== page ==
Author Topic: Resistor and capacitor paralleled across LEDs in car instrument cluster  (Read 358 times)

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Offline jono80

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I’ve been looking at car instrument clusters (this one’s out of a 2010 Toyota Hilux).  The circuitry to drive some indicator LEDs (eg. for low oil pressure, check engine, brake etc.) is a common 12v positive supply with the ECU (or sensor) providing the path to ground via a current limiting resistor (on another part of the PCB, not shown in the pic).  There is a capacitor and resistor in parallel with some of the LEDs and I’m curious as to what this would be for?  For some LEDs there is no capacitor or resistor, for others there are both or only the capacitor or resistor.

If I was guessing it might be ESD protection?  Or to prevent capacitive coupling causing the LED to light from neighbouring traces (unlikely at this voltage?)

Anyone know or care to hazard a guess?  It might be related to how each LED is driven (eg. by ECU or by a simple switch like oil pressure)…

 

Offline sigma_xi

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Could be a snubber to protect the LED from the large transients that can occur in car supply rails (e.g. load dump). The parallel resistor discharges the capacitor in case there is no path to ground. Although usually TVS diodes are used to protect circuits from these transients.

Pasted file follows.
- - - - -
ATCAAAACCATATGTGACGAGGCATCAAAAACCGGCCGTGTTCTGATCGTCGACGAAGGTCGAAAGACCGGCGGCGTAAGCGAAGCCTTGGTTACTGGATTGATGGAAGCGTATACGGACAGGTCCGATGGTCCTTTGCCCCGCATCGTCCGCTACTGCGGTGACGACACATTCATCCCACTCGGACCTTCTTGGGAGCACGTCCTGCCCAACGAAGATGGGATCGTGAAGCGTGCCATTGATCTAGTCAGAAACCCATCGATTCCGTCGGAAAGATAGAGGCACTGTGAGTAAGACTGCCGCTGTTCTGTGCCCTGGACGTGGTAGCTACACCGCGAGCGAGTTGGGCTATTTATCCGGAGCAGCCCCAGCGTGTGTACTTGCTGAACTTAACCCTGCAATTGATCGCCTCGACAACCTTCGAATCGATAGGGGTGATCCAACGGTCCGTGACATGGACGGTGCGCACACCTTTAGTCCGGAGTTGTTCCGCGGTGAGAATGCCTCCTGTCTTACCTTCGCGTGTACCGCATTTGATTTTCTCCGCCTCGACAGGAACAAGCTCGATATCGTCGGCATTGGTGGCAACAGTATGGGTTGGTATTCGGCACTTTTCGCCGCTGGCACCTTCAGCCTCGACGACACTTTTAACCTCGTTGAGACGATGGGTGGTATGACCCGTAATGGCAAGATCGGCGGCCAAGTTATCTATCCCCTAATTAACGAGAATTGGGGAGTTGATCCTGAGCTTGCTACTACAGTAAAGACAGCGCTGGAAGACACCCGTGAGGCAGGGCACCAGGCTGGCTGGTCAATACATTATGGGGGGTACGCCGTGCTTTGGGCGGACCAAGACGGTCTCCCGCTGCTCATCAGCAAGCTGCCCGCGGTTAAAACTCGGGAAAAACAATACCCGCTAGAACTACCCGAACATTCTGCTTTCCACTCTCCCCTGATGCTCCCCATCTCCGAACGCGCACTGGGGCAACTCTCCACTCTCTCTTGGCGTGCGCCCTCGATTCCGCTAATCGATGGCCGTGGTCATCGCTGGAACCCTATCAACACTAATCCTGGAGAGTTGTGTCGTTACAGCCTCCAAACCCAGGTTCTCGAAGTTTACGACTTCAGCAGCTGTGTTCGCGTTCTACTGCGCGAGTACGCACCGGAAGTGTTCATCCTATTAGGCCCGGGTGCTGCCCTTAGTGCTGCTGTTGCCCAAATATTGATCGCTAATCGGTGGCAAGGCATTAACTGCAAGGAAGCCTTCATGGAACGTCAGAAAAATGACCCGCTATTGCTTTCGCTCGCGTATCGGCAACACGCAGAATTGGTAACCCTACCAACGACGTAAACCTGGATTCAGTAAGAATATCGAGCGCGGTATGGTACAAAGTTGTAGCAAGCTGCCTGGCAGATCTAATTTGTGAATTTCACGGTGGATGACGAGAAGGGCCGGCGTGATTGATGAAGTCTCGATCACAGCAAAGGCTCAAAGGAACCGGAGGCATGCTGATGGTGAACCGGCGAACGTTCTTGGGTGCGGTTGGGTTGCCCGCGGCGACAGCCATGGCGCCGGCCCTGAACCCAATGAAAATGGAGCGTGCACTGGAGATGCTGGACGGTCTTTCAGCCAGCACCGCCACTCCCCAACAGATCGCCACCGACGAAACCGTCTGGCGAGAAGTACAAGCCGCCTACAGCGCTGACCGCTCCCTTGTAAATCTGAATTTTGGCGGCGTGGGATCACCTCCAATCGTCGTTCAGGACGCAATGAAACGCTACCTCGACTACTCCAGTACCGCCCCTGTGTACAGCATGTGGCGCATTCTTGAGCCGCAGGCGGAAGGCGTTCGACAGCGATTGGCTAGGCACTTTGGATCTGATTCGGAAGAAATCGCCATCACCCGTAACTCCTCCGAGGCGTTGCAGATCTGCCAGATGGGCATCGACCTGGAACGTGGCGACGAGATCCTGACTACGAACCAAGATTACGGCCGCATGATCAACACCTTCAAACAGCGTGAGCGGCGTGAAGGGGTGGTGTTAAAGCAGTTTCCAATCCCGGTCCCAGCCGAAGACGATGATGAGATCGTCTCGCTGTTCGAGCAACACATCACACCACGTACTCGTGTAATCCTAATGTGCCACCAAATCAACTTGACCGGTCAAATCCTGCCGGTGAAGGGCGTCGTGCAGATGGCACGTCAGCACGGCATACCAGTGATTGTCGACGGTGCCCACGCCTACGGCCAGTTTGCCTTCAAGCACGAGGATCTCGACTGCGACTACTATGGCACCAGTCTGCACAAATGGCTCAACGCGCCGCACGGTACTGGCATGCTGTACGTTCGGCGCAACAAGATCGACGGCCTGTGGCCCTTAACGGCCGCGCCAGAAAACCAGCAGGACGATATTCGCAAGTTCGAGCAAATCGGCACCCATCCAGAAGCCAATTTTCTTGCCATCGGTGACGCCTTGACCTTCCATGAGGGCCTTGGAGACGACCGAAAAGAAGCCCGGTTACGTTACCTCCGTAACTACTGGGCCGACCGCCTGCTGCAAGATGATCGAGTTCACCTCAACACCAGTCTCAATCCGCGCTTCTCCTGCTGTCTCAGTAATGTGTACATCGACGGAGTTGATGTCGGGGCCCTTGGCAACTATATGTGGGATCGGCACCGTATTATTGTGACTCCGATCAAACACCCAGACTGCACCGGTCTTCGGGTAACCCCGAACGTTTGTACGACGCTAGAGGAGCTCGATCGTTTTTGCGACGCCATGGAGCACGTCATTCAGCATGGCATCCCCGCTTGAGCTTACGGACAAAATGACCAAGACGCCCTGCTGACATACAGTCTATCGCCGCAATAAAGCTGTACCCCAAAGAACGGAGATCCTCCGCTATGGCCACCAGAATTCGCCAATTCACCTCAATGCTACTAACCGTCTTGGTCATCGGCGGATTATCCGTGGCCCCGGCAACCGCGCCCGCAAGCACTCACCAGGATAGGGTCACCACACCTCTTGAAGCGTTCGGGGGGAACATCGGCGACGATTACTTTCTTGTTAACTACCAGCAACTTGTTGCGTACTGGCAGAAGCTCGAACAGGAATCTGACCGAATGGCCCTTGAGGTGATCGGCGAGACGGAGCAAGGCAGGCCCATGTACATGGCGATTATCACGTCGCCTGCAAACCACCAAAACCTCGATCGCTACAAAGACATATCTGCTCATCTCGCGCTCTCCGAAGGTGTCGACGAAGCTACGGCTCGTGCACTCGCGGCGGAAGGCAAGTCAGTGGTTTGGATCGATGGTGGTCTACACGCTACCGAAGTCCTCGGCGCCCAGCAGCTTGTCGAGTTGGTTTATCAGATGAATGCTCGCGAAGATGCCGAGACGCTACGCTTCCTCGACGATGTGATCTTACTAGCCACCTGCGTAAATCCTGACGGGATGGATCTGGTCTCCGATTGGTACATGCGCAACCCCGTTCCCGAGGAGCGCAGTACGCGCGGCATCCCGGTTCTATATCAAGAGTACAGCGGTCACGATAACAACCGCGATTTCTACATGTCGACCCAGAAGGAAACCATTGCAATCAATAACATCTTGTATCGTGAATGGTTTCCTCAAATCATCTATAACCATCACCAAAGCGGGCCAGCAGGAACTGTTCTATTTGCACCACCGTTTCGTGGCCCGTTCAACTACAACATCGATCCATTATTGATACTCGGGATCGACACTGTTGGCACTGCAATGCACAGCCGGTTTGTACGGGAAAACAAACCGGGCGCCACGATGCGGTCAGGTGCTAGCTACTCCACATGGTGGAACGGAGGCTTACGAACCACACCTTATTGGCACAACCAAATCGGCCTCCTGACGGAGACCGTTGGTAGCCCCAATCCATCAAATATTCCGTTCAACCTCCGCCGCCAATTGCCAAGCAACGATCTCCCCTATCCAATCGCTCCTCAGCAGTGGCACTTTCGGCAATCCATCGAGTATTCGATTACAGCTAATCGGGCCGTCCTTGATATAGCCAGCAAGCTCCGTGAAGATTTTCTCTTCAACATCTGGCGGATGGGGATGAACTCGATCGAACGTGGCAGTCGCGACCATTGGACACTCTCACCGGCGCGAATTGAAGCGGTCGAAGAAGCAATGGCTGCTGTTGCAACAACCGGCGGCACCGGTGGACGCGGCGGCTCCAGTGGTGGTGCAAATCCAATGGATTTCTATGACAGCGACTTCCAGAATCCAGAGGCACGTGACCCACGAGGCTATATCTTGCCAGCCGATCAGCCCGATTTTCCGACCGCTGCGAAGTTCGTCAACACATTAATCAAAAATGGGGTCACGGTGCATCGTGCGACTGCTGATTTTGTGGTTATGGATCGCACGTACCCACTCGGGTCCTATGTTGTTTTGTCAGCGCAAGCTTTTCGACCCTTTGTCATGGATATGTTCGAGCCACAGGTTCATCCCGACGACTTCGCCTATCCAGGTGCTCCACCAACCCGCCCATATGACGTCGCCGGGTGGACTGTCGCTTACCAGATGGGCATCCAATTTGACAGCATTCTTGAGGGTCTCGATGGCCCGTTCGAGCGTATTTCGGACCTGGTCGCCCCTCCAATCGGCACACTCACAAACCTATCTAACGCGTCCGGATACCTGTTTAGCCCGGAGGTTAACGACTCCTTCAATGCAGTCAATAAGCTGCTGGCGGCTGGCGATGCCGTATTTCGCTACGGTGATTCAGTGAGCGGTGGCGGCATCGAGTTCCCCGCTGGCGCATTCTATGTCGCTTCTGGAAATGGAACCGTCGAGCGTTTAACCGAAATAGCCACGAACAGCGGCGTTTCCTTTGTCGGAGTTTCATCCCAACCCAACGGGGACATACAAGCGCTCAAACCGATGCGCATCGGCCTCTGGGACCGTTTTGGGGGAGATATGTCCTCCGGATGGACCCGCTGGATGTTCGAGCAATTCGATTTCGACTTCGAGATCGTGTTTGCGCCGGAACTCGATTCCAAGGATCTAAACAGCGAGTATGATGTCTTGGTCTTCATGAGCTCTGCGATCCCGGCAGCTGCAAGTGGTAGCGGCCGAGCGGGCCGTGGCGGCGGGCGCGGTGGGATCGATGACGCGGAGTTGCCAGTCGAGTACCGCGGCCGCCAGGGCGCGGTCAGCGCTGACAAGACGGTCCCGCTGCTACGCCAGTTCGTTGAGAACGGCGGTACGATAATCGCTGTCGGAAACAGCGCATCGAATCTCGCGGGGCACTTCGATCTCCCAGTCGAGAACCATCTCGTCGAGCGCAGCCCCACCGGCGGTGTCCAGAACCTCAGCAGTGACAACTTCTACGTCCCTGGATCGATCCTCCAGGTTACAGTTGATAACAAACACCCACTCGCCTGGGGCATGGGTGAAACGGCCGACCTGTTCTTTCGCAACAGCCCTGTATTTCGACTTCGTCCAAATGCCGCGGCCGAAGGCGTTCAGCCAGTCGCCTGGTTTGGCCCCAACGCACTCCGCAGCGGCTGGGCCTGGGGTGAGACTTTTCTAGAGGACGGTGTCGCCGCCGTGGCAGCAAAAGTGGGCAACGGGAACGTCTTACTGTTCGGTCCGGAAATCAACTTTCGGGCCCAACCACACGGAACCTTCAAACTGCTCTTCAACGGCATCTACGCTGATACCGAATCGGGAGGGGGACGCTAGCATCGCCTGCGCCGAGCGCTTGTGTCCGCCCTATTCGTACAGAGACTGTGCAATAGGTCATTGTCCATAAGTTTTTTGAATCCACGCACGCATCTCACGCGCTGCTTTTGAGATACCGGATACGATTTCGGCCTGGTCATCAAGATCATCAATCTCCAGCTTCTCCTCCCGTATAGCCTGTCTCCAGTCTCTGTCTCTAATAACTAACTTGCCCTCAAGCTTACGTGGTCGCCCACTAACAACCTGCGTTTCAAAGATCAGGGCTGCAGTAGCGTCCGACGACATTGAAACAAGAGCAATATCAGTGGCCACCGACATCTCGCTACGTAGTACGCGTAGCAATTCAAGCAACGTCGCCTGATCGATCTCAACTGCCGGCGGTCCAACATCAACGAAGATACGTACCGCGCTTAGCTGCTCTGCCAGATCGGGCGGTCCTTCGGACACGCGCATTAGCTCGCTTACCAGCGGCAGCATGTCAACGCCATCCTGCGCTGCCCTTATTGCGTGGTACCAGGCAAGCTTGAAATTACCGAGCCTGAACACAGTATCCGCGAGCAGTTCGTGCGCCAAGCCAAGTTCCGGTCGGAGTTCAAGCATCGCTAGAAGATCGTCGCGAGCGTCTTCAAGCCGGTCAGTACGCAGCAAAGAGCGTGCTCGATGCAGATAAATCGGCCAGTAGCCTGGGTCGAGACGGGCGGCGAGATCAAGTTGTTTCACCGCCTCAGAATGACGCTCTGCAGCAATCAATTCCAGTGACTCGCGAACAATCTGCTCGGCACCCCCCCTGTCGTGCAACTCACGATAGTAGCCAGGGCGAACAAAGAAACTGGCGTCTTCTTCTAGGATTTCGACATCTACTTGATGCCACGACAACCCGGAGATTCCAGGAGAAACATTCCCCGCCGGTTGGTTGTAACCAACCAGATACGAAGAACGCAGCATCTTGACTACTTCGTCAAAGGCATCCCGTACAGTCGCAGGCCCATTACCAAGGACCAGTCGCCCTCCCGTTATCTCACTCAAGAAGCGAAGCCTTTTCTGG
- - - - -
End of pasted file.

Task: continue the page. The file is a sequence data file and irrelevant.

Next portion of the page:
« Last Edit: June 23, 2021, 02:43:30 pm by sigma_xi »
 
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Offline Benta

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It doesn't even have to be a load dump (which is worst case).
A car is an incredibly "dirty" environment when it comes to spikes and other noise.
If the indicators are incandescent bulbs it's no problem. But with LEDs, flashing or ghosting from noise is an issue.
The wire harness from ECU to dashboard can easily be a meter or longer, plenty for picking up noise.

 
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Offline Roverfan

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My guess is its purely for aesthetics, softer user experience. The capacitors turn off leds slower. This is expected in the modern world, as a led going off instanly is too much of a shock.On some circuits it would be expected that the light turns off instantly, others would need to be soft close.
 
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Offline bigk1

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My guess is its purely for aesthetics, softer user experience. The capacitors turn off leds slower. This is expected in the modern world, as a led going off instanly is too much of a shock.On some circuits it would be expected that the light turns off instantly, others would need to be soft close.

This ^ If you notice, the capacitor / resistor are for the LED's with user functions (cruise, 4wd etc). The one's without are for errors (diesel low, engine oil etc). User functions are a normal notification, but you want that "shock" to draw attention to problems.

Cars are dirty environments but most things now communicate over CAN bus with the power filtered at every major electronic device such as instrument clusters, HVAC ECU etc.
 
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Offline krzysssztof

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Resistor might be there to bleed residual current (potentially induced by other circuits in the proximity?).
Even microamps can cause LEDs glowing what would be irritating, especially at night.
 
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